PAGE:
Gender Parity and Quotas in Italy: A Convoluted Reform Process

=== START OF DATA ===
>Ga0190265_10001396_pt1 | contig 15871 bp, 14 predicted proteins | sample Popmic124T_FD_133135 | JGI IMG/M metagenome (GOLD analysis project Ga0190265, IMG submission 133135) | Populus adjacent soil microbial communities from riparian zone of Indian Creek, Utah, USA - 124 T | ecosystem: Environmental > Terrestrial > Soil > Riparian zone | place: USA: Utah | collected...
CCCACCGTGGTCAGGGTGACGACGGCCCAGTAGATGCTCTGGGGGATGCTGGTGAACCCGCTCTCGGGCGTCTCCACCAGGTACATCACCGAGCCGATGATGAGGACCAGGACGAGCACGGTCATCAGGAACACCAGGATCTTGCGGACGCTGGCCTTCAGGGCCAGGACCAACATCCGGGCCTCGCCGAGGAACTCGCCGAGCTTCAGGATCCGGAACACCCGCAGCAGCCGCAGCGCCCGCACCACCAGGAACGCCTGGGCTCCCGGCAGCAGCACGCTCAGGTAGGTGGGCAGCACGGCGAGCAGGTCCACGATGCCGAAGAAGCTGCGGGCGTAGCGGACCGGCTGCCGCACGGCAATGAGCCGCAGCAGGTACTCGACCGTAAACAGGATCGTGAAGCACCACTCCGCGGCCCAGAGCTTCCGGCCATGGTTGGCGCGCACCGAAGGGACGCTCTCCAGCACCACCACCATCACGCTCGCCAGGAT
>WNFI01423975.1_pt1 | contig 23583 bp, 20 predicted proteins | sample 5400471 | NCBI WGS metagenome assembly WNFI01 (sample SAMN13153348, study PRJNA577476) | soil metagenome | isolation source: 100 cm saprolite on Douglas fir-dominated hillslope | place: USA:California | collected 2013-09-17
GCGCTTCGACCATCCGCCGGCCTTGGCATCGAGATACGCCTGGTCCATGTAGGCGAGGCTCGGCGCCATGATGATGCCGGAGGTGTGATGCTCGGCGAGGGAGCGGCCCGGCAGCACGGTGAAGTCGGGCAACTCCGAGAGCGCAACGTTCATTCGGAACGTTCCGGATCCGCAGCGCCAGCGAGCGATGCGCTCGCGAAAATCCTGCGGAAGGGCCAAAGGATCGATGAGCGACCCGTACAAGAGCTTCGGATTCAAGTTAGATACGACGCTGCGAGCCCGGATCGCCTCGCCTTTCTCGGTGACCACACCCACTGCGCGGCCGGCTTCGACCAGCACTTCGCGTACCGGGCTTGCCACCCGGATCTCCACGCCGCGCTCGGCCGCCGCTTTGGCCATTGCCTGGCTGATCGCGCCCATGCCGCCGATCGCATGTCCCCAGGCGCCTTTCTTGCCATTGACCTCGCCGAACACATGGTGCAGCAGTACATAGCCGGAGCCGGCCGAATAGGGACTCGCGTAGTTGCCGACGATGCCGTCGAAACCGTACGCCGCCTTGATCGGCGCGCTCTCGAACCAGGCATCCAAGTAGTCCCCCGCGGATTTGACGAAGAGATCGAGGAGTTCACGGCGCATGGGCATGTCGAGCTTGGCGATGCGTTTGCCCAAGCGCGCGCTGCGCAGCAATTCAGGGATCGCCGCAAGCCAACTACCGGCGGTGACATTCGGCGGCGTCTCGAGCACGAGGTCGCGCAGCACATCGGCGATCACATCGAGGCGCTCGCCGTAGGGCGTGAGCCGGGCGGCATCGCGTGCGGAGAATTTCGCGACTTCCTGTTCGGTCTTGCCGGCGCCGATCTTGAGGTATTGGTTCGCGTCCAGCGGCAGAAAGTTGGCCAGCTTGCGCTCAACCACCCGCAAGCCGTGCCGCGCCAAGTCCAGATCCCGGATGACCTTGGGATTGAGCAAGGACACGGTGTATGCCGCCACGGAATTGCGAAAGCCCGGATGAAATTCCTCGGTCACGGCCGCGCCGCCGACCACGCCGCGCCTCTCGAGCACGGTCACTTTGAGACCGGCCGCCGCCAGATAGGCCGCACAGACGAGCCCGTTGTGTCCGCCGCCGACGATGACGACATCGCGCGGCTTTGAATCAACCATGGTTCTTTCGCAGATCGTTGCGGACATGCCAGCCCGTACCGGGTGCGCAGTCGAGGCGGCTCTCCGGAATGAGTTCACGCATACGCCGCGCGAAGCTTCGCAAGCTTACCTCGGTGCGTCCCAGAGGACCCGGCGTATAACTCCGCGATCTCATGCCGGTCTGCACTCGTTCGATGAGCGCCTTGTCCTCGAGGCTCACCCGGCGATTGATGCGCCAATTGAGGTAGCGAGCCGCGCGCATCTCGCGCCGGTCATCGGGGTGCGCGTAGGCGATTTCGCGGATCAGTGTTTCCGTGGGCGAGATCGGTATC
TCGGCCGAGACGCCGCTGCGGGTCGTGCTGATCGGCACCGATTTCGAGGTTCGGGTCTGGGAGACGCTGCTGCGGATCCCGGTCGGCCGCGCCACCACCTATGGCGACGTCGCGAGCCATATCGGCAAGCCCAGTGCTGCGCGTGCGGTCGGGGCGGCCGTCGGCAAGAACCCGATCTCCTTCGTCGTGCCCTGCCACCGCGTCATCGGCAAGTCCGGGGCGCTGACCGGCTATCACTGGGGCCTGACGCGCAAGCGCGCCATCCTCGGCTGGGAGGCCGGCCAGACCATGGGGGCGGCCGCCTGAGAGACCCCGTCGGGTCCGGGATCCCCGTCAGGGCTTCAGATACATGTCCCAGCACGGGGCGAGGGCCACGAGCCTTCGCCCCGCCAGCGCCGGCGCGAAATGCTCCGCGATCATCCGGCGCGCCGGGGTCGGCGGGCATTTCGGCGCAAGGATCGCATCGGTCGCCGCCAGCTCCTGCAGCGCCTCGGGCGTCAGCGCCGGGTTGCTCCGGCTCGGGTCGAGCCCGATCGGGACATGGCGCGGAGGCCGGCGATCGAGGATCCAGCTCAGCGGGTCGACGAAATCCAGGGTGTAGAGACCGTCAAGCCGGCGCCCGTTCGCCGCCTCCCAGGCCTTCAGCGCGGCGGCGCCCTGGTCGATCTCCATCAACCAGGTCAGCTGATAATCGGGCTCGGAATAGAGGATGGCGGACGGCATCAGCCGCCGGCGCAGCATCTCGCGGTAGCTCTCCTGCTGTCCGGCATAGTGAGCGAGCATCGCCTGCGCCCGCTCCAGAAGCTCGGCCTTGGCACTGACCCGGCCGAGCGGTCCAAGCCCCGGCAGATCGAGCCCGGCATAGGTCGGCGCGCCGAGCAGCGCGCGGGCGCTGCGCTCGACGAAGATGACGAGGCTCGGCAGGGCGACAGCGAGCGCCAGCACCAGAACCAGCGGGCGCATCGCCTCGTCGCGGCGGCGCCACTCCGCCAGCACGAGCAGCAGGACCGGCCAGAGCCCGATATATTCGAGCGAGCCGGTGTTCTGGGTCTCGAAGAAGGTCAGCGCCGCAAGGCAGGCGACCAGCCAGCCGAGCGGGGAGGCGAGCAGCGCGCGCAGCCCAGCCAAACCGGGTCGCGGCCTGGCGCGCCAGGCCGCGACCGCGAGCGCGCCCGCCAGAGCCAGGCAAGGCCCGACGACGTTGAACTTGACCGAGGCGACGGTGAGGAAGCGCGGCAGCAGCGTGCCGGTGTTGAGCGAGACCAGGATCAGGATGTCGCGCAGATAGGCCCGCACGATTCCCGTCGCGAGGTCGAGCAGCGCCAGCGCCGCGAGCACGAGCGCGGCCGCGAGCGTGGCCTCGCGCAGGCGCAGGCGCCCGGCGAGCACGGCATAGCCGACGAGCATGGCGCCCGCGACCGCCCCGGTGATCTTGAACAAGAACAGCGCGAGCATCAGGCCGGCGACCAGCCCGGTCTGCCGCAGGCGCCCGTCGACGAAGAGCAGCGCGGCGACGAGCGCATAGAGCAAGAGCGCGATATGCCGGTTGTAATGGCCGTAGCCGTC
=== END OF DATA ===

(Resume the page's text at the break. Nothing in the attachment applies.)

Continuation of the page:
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<ul><li><p>This article was downloaded by: [University of Strathclyde]On: 09 October 2014, At: 09:47Publisher: RoutledgeInforma Ltd Registered in England and Wales Registered Number: 1072954Registered office: Mortimer House, 37-41 Mortimer Street, London W1T 3JH,UK</p><p>West European PoliticsPublication details, including instructions for authorsand subscription information:</p><p>Gender Parity and Quotas inItaly: A Convoluted ReformProcessElisabetta Palici di SuniPublished online: 27 Feb 2012.</p><p>To cite this article: Elisabetta Palici di Suni (2012) Gender Parity and Quotas inItaly: A Convoluted Reform Process, West European Politics, 35:2, 380-394, DOI:10.1080/01402382.2011.648013</p><p>To link to this article:</p><p>PLEASE SCROLL DOWN FOR ARTICLE</p><p>Taylor &amp; Francis makes every effort to ensure the accuracy of all theinformation (the Content) contained in the publications on our platform.However, Taylor &amp; Francis, our agents, and our licensors make norepresentations or warranties whatsoever as to the accuracy, completeness, orsuitability for any purpose of the Content. Any opinions and views expressedin this publication are the opinions and views of the authors, and are not theviews of or endorsed by Taylor &amp; Francis. The accuracy of the Content shouldnot be relied upon and should be independently verified with primary sourcesof information. Taylor and Francis shall not be liable for any losses, actions,claims, proceedings, demands, costs, expenses, damages, and other liabilitieswhatsoever or howsoever caused arising directly or indirectly in connectionwith, in relation to or arising out of the use of the Content.</p><p>This article may be used for research, teaching, and private study purposes.Any substantial or systematic reproduction, redistribution, reselling, loan, sub-licensing, systematic supply, or distribution in any form to anyone is expressly</p><p></p></li><li><p>forbidden. Terms &amp; Conditions of access and use can be found at</p><p>Dow</p><p>nloa</p><p>ded </p><p>by [</p><p>Uni</p><p>vers</p><p>ity o</p><p>f St</p><p>rath</p><p>clyd</p><p>e] a</p><p>t 09:</p><p>47 0</p><p>9 O</p><p>ctob</p><p>er 2</p><p>014 </p><p></p></li><li><p>Gender Parity and Quotas in Italy:A Convoluted Reform Process</p><p>ELISABETTA PALICI DI SUNI</p><p>In 1995, two years after the adoption of gender quota laws, the Italian ConstitutionalCourt declared these laws to be unconstitutional. The Constitution was subsequentlyreformed in order to make way for new quota legislation. Such reforms came in late andin a contradictory way. The Constitution was first modified in 2001 to allow regions toadopt quota measures to enhance womens political representation at the regional leveland then in 2003 to allow similar measures to enhance womens political representationat the national and European levels. Thus far, quotas have been introduced only in someregions and for European elections. Consequently, the 2001 and 2003 constitutionalreforms have had a limited impact on legislative implementation measures and thus onthe percentage of women in elected assemblies.</p><p>Less than one year after their formal enfranchisement in 1945, the firstwomen elected to the 19461947 Constituent Assembly promoted theinsertion of some very innovative provisions on womens rights into theItalian Constitution. Nevertheless, these constitutional provisions wereeither not enforced or enforced with much delay. Given the original wordingof the 1948 Constitution, Italy could have launched quota reforms withoutthe need for other ad hoc constitutional provisions. However, theParliament and the Constitutional Courts narrow interpretation of therelevant constitutional provisions prevented Italy from spearheading suchreforms. Instead, Italy ended up tackling quota legislation not only laterthan other European countries, but also in quite a contradictory andambivalent manner.</p><p>To date, most of the literature on Italys quota reforms, constitutionalamendments, and national and regional legislation tends to be in Italian,1</p><p>with the exception of Della Portas (2003) and Guadagninis (2005; 2007)writings on the political debates surrounding these reforms. This article aimsat clarifying the political and, above all, legal aspects of the Italian reforms,</p><p>Correspondence Address:</p><p>West European Politics,Vol. 35, No. 2, 380394, March 2012</p><p>ISSN 0140-2382 Print/1743-9655 Online 2012 Taylor &amp; Francis</p><p>Dow</p><p>nloa</p><p>ded </p><p>by [</p><p>Uni</p><p>vers</p><p>ity o</p><p>f St</p><p>rath</p><p>clyd</p><p>e] a</p><p>t 09:</p><p>47 0</p><p>9 O</p><p>ctob</p><p>er 2</p><p>014 </p></li><li><p>which are not very well-known among Anglo-Saxon researchers, andcomparing them with those of other countries that appear similar on thesurface, but where deep differences can also be found. In particular, thearticle focuses on the legal meaning of the constitutional and legislativereforms as well as the respective interpretations of the courts and policy-makers, who have to promote and pass legislation to bring aboutconstitutional provisions. In the end, the main argument advanced here isthat: (a) Italys reforms on gender parity are legally contradictory; (b) thiscontradiction is due to parties lack of political will; (c) as a consequence,Italys path to quota reforms has been quite convoluted.</p><p>From Suffragism to the Constitution</p><p>Italian suffragism began several decades before Italian women obtained theright to vote. For the first time in 1877 and then again in 1906, together withother women, Anna Maria Mozzoni presented a womens suffrage petitionto Parliament. In 1906, Maria Montessori invited all women to register tovote because the electoral law did not expressly forbid it. Except for theCourt of Appeal of Ancona, all Courts of Appeal and the Corte diCassazione2 denied that women had this right.3 Several bills to extend theright to vote to women, including the Minghetti bill (1861), the Peruzzi bill(1863), and the Morelli bill (1867), had been introduced in the first years ofthe Kingdom of Italy. However, none of these were passed. In 1912, as thelaw enfranchising all men was adopted, some MPs pointed out thecontradiction of allowing ignorant men to vote and prohibiting learnedwomen from doing so.4 The 1925 law that recognised womens right to votein administrative elections quickly became irrelevant when the fascist regimeabolished all elections. Following the demise of the fascist regime, decreeNo. 23 of 1945 provided for only womens right to vote. The rights ofsuffrage and eligibility were recognised by decree No. 74 of 1946 regardingthe elections of the Constituent Assembly. By that time, womensenfranchisement was perceived as part of the natural evolution of societyrather than the outcome of suffrage activists efforts (Galoppini 1980: 143).Nonetheless, many people feared the prospect of the womens vote,including Communist Party activists who blamed women for the electoraldefeat of the Left in 1946 and 1948 (Rossi-Doria 1996: 257).</p><p>In 1946, 21 women were elected to the Constituent Assembly (3.7 percent) (Morelli 2007). These women played a fundamental role in theformulation of innovative constitutional rules on equality and womensrights. As a result, the Italian Constitution ensures both the protection ofmotherhood and also equality between men and women. Traditional laws toprotect working mothers had been in place since the 1902 law No. 242,modified by the 1910 law No. 520 and by the 1934 law No. 1347. Muchmore innovative were the equality provisions, which some deputies founddifficult to accept. In particular, equality in the judiciary met with much</p><p>Gender Parity and Quotas in Italy 381</p><p>Dow</p><p>nloa</p><p>ded </p><p>by [</p><p>Uni</p><p>vers</p><p>ity o</p><p>f St</p><p>rath</p><p>clyd</p><p>e] a</p><p>t 09:</p><p>47 0</p><p>9 O</p><p>ctob</p><p>er 2</p><p>014 </p></li><li><p>resistance, with some observing that women were not cut out to becomejudges.5 Nonetheless, the women deputies were able to insert a balancebetween protection and equality into the Constitution.</p><p>Since Italys new Constitution came into force in 1948, Italian legislatorshave been much more committed to ensure the effective protection ofwomen at the expense of equality. For instance, new laws to protect workingmothers were passed in 1950 and thereafter (the 1950 law No. 860 and thenthe 1971 law No. 1204), but provisions on equality were not enforced for along time. While Article 51 prescribes that all citizens of either sex areeligible for public office on equal terms, women have been able to becomejudges only since 1963. Although Article 29 asserts the moral and legalequality of spouses, only in 1975 was the provision of the civil codeestablishing the husband as the head of the family repealed. Article 37 statesthat working women shall have the same rights and, for the same work, thesame wages as working men, but only in 1977 was a statute passed ensuringequal pay. In short, the innovative spirit of the Constituent Assembly,together with the pluralism and the mutual respect that prevailed among allthe parties that had taken part in the Italian Resistance to fascism, came toan end once the Constituent Assembly completed its work.</p><p>Electoral Law and Quotas</p><p>From 1948 until 1990, the Democratic Christian Party governed Italy withsmaller parties due to the unwritten agreement (conventio ad excludendum)which excluded the Communist Party, Italys second largest party, fromgoverning coalitions. In the early 1990s, following the fall of the SovietUnion and Tangentopoli, the investigation that uncovered many instances ofpolitical corruption, public opinion began to favour more alternation ingovernment, as in the other European countries. The only way to ensurealternation and put an end to both corruption and the political status quoappeared to be through a new electoral law.</p><p>After many years of proportional representation (PR), political partieswere not able to reform the electoral law. Due to the opposing interests ofsmall and large parties from both the majority and the opposition,agreement was extremely difficult to reach. The only solution was to holda referendum. According to Article 75 of the Italian Constitution, areferendum must be requested by 500,000 electors or five regions. Theoutcome of the 1993 referendum was quite clear: out of the 77 per cent ofeligible Italian voters who cast a ballot, 82.7 per cent voted in favour of theplurality system. Following the referendum, the electoral law provided for amixed system: three-quarters of the seats in the Chamber of Deputies andSenate were to be elected according to the plurality system, and one-quarteraccording to the PR system.</p><p>Women MPs, such as Christian Democrat and President of the EqualOpportunities Commission6 Tina Anselmi and Livia Turco from the</p><p>382 E. Palici di Suni</p><p>Dow</p><p>nloa</p><p>ded </p><p>by [</p><p>Uni</p><p>vers</p><p>ity o</p><p>f St</p><p>rath</p><p>clyd</p><p>e] a</p><p>t 09:</p><p>47 0</p><p>9 O</p><p>ctob</p><p>er 2</p><p>014 </p></li><li><p>Democratic Party of the Left, observed that the new electoral law couldactually reduce womens representation (Guadagnini 2005: 140). Indeed,since there were already so few women in Parliament with the straight PRsystem, there would most likely be even fewer with the new quasi-pluralitysystem. Therefore, all new electoral laws at the national, regional, and locallevels introduced measures to ensure more gender balance, at least for theseats elected according to PR. While some laws required the alternation ofmen and women candidates on every list, others required lists to have nomore than two-thirds of the candidates of the same sex. The laws passedeasily in part because everybody expected the Constitutional Court to strikethem down (Guadagnini 2005: 1412).</p><p>Unsurprisingly, the Constitutional Court did declare all these measures tobe unconstitutional in judgment No. 422/1995 of 12 September 1995,thereby confirming the fundamental role of the courts in the implementationof gender quotas (Baldez 2004: 234, 2446). In the Courts view, Article 51of the Constitution, which provides for womens and mens equal access topublic and elective offices,7 had an absolute value, meaning that equality didnot allow any gender considerations or differentiation in politics.8</p><p>It is interesting to look at this judgment in the light of the four models ofpolitical citizenship (liberal, republican, corporatistconsociational, andhybrid) identified in relation to gender quotas (Krook et al. 2009). Inparticular, the republican citizenship model embodies a philosophicalcommitment to universalism, where the political representation takes intoaccount only the interests of the universal citizen, who exists above andbeyond any particularistic group-based concerns. Consequently, countriesbelonging to this model do not usually provide for quotas. On the contrary,the corporatistconsociational citizenship model is grounded in socialpartnership and consensus. As a result, in this model, quota policies tend tobe favoured so as to promote group-based identities and interests (Krooket al. 2009: 78990).</p><p>What is particularly worth noting is that Krook et al. (2009: 792, 798)generally consider Italy to belong to the corporatistconsociational citizen-ship model. Nonetheless, in judgment No. 422/1995, the Italian Constitu-tional Court did not adopt a corporatistconsociational model of citizenshipand political representation: instead, it emphasised the political right ofevery citizen as an absolute right that cannot be limited in favour of citizensfrom a disadvantaged group, thus following a republican citizenship model.</p><p>In judgment No. 109/1993 of 26 March 1993, the Constitutional Courthad previously ruled that affirmative action in the economic and social fieldswas constitutional. In judgment No. 422/1995, the Court specified thataffirmative action and special measures were admissible in the economicrealm, but not in the political realm. The Courts opinion reflected thedoctrine of the double meaning of the equality principle, with Article 3.1prescribing formal9 equality and Article 3.2 prescribing substantive10</p><p>equality. Following that doctrine, substantive equality should be an</p><p>Gender Parity and Quotas in Italy 383</p><p>Dow</p><p>nloa</p><p>ded </p><p>by [</p><p>Uni</p><p>vers</p><p>ity o</p><p>f St</p><p>rath</p><p>clyd</p><p>e] a</p><p>t 09:</p><p>47 0</p><p>9 O</p><p>ctob</p><p>er 2</p><p>014 </p></li><li><p>exception to formal equality, from which, as a general rule, the legislaturecould not derogate with regard to political representation. Nevertheless, inkeeping with another, more convincing doctrine, substantive equalityconfirms and strengthens formal equality, thus making the equality principleone and only one (Caravita 1984; Cerri 1976; DAloja 2002: 26974;Gianformaggio 1993; Mortati 1976: 10313; Pollicino 2005: 21924).</p><p>It is also important to point out that Article 51 was not always intended insuch an absolute manner. Until 1963, women could not take the judgeshipexam because only men could be candidates, as per a 1941 ordinance andnotwithstanding Article 51 of the Constitution. Only the law No. 67/1963 of9 February 1963...</p></li></ul>